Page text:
Between household chores today, I’ve managed to spend some time working with the D800e photographs I made early this morning. “The sound of jaws hitting the floor” is an understatement. The results are fabulous – more fabulous than my Nikkor 20mm lens and more fabulous than the now apparent diffraction at small apertures with the Micro Nikkor 105mm. Oooops! What they’ve said all along is absolutely correct: the D800e will show all the flaws like you’ve never seen them before.
My shooting technique involves sturdy Manfrotto 055 tripod legs with a head heavy-duty enough for my 4×5 wood field camera. I religiously use mirror lock-up and an electronic release. I also expose to the right to drive exposure up into the most valued area of the histogram (so that signal is significantly greater than noise resulting in cleaner images once processed).
This morning was designed for nature photography – beautiful soft light before sunrise and after, with not a breath of wind. I could take my time to look and compose and look again then set up for the exposure. I didn’t use LiveView for focussing this time, but instead made use of the hyperfocal distance markings on the 20mm – the markings limited (up to ƒ11), but still helpful. I should have used LiveView for focussing the milkweed flowers with the 105mm as I notice I am few millimetres out of perfect focus.
Presented below are four photographs from today I’ve spent some time working on. They were processed through Lightroom 4.1 using any and all of the tools necessary to recreate the scenes as I experienced them and wish to portray them. They are not “finished” by any means; no doubt when I re-vist these photographs a week or a month from now, I will look at them differently and make the necessary improvements, but here they are as they exist now. While I’m not the expert in LR as are others like Michael Reichman, Jeff Schewe, et. al., as an LR Instructor at Mohawk College In Hamilton, I think I have a fair command of it. I have made various and best use of adjustments in the Basic Panel (including Gard Filters, Adjustment Brushes and Spot Removal as needed), as well as sharpening in the Detail panel and Lens Corrections built in for the Nikkor 20mm AF-D lens.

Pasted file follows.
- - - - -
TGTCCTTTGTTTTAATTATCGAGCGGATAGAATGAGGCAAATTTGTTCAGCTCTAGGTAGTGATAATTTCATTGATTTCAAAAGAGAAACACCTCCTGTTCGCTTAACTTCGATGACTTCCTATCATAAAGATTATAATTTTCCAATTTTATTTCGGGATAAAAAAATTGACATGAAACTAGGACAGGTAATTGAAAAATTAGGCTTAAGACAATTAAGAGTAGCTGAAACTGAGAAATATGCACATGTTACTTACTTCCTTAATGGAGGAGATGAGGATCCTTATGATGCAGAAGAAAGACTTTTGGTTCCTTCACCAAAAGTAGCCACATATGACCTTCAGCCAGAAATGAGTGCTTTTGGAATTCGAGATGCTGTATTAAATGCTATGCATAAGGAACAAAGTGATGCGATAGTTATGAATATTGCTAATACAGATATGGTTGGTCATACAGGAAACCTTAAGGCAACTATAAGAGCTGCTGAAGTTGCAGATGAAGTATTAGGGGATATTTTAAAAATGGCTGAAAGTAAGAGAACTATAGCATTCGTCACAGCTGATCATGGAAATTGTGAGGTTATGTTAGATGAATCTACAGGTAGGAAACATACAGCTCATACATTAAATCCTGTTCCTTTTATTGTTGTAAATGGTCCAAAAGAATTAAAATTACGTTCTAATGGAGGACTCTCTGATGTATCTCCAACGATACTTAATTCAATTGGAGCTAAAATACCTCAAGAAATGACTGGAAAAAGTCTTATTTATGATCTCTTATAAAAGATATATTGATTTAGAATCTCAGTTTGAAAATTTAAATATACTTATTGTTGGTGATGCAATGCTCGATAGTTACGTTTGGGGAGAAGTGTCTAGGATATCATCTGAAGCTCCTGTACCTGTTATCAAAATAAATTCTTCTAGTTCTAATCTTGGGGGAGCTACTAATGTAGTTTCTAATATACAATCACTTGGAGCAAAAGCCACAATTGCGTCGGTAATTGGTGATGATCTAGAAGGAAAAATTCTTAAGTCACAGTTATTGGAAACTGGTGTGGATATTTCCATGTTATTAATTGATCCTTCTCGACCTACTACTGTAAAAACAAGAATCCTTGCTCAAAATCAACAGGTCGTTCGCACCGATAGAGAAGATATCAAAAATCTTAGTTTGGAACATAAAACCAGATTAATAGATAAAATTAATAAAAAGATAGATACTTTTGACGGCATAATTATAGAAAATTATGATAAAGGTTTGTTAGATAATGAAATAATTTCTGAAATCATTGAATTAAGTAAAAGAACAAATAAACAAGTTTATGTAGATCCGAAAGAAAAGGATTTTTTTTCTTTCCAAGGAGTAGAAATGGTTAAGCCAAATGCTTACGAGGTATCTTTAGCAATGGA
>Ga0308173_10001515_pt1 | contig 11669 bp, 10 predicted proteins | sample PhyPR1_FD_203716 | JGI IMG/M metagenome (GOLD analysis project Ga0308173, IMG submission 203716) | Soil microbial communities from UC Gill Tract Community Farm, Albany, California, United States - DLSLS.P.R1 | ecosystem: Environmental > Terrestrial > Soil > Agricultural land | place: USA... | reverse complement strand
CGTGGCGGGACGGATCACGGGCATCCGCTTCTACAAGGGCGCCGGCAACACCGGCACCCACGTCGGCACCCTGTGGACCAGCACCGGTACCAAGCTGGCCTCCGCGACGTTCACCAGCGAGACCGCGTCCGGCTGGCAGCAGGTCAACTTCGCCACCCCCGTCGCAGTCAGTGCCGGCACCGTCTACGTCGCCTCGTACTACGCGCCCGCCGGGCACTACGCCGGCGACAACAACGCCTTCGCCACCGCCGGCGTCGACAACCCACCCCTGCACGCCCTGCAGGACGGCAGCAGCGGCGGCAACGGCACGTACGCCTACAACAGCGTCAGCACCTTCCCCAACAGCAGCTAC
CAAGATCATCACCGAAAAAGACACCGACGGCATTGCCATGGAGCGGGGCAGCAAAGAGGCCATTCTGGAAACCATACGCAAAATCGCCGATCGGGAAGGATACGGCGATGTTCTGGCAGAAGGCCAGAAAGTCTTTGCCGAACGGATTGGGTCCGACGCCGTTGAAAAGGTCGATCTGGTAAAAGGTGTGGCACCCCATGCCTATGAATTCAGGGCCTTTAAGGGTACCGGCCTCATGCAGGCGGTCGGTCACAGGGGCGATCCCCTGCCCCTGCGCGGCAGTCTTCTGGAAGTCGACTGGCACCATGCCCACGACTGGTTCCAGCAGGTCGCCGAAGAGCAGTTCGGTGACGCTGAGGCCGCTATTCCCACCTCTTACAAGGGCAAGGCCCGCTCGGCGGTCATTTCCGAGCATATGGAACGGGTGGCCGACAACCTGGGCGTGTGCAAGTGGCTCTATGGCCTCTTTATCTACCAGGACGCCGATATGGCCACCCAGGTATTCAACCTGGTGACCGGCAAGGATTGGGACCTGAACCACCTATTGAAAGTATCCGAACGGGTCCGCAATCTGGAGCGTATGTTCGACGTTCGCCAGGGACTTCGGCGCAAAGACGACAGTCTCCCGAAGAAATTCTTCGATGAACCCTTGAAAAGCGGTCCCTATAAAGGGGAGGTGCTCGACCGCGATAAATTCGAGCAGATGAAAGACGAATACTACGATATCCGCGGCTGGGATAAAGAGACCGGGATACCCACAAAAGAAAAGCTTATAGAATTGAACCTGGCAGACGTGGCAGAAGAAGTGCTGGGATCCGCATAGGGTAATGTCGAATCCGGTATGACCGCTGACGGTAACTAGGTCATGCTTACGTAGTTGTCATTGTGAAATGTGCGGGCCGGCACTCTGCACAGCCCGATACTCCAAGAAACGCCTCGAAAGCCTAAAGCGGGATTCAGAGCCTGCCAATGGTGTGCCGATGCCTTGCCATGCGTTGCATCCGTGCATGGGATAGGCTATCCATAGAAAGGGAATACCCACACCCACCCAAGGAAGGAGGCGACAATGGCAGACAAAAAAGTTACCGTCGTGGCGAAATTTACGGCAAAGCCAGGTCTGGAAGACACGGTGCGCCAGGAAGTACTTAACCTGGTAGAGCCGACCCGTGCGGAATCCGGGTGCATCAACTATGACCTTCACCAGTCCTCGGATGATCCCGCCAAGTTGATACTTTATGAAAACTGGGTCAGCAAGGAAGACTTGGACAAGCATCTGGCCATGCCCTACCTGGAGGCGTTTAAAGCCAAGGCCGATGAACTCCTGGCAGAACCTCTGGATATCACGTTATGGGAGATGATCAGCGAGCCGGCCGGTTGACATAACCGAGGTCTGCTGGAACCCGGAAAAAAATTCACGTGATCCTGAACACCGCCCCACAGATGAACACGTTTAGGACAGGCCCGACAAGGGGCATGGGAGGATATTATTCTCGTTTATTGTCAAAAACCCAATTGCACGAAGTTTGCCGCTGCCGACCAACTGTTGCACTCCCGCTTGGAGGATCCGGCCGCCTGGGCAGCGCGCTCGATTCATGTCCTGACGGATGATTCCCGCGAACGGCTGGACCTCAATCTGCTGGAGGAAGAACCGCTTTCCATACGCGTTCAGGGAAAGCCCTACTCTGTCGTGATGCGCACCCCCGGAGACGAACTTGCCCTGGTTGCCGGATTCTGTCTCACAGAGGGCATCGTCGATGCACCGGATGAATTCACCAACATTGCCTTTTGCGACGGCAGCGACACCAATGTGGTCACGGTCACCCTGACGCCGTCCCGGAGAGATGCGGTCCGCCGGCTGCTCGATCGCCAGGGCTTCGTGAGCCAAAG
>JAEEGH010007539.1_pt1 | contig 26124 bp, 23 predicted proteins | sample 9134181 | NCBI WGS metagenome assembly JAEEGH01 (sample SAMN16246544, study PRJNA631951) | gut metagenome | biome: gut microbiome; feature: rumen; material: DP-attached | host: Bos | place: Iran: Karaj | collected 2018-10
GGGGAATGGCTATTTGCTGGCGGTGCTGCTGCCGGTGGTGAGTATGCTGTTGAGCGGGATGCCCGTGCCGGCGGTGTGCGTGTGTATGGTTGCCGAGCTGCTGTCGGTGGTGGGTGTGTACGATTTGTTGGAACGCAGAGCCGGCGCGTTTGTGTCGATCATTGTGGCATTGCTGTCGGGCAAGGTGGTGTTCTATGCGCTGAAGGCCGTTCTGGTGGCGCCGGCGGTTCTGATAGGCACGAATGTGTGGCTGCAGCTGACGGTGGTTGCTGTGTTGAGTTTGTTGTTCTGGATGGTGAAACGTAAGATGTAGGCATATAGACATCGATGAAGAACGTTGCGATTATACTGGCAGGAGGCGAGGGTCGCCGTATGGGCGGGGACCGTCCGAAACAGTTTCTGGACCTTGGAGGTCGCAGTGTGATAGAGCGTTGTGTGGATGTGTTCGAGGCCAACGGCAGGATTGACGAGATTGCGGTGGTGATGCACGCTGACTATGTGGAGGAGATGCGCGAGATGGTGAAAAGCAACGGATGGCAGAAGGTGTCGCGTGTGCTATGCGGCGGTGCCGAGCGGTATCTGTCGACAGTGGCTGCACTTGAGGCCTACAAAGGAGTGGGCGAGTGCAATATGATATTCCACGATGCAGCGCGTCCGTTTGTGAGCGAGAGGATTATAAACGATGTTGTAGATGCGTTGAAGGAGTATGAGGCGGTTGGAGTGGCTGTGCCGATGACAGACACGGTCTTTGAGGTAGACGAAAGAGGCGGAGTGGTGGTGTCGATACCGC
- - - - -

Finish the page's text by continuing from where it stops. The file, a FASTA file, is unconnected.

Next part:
Paired with each photograph is a 100% crop of the centre of the frame. This will be useful for those interested in seeing what the D800e is capable of under near ideal conditions. I’ve provided the centre crop only as this is a review of the camera, not the lenses. That being said, the flaws with the 20mm including chromatic aberration towards the corners, become readily apparent. As well, the effects of diffraction begin to appear (as you will see in the milkweed flowers at 100%), but that’s for another post. In the meantime, have a look. If you want to see the photos at maximum size, when in “gallery mode” (dark screen), right-click and choose “Open Image in New Window” or “Open Image in New Tab”.